Guest Column - Force Magazine
Air Power
An evaluation of the threats and challenges before the IAF
AVM Manmohan Bahadur (retd)By AVM Manmohan Bahadur (retd)
The Indian Air Force (IAF) is into its eighth decade and as it closes in on its centenary, a mere two decades away, many a treatise has been propounded on the challenges ahead for the youngest armed service of independent India. What started as a mere flight of Wapitis at Drigh Road, Karachi, has grown into a potent power projection arm of the state.

The IAF derives its fortitude from its motto, Nabha Sparsham Deeptam (Touch the Sky with Glory). But there is perhaps a limitation in the coining of this motto as there is a hint of conclusiveness in the envelope of operation of Air Power. A more intuitive and farsighted approach may well have resulted in its coining to include space, the final frontier. But is space the final frontier? One better be careful lest a scribe writing about the IAF a few decades from now also questions this writer’s perceptive ability!

Limiting the horizon to a manageable timeframe makes the future ‘realistically’ transparent. So, considering a timespan of 20 years, when the IAF turns 100, let’s evaluate how the anticipated threats and challenges are to be addressed based on the IAF doctrine.

A military strategy flows out from the national defence strategy and is but one cog (albeit a very important one) among the security issues that a nation has to deal with. The threats are those to be faced by the country as a whole, with the three services working in cohesion to achieve national aims. In this endeavour, the IAF works to accomplish its mission statement given in its published doctrine (Basic Doctrine of the Indian Air Force) which states it as, ‘To be a modern, flexible and professional aerospace power with full-spectrum capability to protect and further national interests and objectives.’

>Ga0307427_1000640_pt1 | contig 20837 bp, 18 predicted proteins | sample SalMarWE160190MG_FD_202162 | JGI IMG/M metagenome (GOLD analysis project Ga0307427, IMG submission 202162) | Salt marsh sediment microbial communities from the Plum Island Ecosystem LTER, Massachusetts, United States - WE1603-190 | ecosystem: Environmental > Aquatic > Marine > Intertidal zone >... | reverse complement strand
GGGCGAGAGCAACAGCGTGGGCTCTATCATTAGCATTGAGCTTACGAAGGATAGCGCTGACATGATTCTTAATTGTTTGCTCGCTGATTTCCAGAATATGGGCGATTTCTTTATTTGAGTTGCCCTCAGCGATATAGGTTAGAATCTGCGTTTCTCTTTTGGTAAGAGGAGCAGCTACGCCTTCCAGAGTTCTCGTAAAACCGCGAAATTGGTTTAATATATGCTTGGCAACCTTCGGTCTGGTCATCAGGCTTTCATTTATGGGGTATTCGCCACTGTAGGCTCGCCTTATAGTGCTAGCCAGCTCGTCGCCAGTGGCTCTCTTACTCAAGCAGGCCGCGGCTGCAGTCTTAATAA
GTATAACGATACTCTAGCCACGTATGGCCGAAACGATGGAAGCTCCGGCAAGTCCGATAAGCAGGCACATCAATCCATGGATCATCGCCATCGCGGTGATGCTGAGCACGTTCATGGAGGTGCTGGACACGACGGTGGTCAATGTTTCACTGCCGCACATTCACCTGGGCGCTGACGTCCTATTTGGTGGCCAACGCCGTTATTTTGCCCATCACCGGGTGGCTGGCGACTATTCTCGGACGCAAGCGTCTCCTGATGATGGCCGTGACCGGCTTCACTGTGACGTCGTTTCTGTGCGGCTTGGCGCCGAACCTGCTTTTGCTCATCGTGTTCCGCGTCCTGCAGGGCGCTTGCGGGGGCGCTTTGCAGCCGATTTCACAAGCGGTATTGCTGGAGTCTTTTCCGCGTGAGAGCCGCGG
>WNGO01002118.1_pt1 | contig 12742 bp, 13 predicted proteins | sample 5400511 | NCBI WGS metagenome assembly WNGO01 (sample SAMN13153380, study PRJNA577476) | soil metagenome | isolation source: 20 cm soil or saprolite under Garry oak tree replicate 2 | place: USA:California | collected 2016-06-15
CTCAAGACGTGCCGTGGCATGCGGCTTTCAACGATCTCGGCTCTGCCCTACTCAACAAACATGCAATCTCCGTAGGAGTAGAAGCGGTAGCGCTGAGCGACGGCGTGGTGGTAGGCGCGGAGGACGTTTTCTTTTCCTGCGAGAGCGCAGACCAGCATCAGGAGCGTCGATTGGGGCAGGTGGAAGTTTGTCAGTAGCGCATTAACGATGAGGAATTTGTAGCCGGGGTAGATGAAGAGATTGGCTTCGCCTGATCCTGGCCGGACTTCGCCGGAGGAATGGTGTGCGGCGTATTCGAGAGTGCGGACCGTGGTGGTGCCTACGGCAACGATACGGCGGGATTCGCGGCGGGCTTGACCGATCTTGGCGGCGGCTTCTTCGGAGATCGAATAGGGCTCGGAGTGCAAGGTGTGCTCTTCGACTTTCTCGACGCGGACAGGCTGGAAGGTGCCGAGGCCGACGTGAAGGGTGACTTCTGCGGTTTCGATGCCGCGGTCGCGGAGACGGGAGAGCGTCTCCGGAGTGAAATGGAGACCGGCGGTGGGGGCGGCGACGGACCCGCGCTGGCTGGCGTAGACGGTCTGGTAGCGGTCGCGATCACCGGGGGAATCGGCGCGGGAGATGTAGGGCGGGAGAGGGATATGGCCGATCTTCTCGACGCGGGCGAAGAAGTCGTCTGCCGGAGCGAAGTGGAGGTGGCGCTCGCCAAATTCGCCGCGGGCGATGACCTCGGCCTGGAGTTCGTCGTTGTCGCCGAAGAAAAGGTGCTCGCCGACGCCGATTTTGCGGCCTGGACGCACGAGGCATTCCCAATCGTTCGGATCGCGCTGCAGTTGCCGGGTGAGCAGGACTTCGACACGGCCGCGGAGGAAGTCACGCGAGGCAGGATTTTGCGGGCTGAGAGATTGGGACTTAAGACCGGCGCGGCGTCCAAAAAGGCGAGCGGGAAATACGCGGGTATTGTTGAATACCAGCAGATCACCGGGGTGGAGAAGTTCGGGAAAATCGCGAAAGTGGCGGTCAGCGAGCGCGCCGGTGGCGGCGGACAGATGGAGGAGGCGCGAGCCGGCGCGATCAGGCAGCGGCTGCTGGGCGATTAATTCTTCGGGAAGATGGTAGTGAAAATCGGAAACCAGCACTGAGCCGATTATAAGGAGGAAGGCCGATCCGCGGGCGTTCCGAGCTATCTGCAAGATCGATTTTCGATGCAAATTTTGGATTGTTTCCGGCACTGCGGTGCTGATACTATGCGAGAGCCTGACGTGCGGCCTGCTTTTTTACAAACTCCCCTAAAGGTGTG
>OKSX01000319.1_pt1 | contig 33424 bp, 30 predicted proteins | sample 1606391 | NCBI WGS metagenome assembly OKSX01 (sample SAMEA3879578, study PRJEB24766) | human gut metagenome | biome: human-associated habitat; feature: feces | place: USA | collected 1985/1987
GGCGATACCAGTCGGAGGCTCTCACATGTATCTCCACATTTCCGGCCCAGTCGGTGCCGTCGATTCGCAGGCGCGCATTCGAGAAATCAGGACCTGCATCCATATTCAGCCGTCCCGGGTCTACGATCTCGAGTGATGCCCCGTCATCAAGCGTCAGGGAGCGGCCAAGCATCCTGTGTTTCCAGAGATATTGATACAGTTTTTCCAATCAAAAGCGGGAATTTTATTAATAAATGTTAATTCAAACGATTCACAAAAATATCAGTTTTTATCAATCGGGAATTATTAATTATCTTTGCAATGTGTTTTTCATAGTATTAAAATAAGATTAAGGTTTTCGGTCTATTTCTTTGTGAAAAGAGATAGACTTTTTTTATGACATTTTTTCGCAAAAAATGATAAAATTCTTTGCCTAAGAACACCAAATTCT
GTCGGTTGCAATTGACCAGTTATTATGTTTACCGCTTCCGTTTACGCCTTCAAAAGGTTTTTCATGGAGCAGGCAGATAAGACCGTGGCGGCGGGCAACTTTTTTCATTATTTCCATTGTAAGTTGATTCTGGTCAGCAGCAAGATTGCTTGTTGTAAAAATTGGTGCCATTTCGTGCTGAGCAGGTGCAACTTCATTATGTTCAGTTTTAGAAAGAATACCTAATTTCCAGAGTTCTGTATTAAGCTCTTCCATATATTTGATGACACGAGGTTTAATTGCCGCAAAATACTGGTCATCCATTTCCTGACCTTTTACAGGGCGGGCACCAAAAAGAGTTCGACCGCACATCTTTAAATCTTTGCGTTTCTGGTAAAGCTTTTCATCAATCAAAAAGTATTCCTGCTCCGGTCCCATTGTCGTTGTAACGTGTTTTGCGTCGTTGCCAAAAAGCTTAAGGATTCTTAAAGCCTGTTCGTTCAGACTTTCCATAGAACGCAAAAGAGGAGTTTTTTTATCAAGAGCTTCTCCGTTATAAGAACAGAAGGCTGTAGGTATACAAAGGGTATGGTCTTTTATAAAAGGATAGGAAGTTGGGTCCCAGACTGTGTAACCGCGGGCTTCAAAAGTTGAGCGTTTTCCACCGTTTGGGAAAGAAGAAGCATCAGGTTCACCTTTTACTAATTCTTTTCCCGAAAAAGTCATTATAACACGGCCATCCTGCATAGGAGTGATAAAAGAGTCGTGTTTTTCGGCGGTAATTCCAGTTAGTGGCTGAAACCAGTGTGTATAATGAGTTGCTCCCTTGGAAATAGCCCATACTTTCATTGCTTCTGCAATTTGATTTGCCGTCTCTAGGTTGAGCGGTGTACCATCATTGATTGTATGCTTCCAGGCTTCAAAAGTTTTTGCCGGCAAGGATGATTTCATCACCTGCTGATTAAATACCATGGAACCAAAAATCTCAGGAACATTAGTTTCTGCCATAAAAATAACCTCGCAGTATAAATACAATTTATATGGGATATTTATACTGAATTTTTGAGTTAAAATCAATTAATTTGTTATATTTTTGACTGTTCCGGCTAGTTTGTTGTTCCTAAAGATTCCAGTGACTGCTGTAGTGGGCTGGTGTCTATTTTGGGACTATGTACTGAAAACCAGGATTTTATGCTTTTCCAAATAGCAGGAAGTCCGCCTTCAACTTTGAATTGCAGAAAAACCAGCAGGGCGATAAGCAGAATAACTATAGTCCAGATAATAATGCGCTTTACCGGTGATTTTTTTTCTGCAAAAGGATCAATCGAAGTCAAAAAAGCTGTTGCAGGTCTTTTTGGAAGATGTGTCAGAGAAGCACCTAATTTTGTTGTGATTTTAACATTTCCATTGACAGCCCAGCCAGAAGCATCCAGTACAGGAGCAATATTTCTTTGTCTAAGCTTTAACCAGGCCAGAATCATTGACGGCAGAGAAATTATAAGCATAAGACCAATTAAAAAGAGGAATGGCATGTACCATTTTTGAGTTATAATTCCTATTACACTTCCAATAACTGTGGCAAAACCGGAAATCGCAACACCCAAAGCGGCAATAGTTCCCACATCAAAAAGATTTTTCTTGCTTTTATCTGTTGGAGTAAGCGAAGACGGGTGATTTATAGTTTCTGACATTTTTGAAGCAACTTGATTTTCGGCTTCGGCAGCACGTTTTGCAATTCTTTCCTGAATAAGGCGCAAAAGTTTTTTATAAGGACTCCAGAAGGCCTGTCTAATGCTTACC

This is a succinct enunciation which will stay constant with time. What will also stay permanent is the prima donna status of Air Power, as most technological breakthroughs take place in aviation and space technology research; it is an onus accepted by the IAF as the vision of the IAF states that it aims “to acquire strategic reach and capabilities across the spectrum of conflict that serves the ends of military diplomacy, nation building and enable force projection within India’s strategic area of influence.” This lofty vision encompasses the dreams of the IAF as well as the threats and challenge it would face as it goes about its task in service of the nation.

Conventional Threats: Nation states or a group of states in cohesion constitute the traditional adversarial threats for which the IAF needs to be prepared. Considering our non-expansionist foreign policy, these would be from among nations contiguous to India. It doesn’t require a soothsayer to divine that they are our Western and Northern neighbours. Would other states like Bangladesh, Nepal, Bhutan, Sri Lanka and Myanmar turn their backs on us and transform into threats for which force has to be kept aside in the security calculus? This would indeed be farfetched for though there could be pin pricks (a la the bad blood with Bhutan on the fuel subsidy issue) the traditional friendship, cultural ties and India’s power asymmetry would obviate the possibility. But there would be, for sure, new type of threats, unconventional ones one may add, that would emerge.

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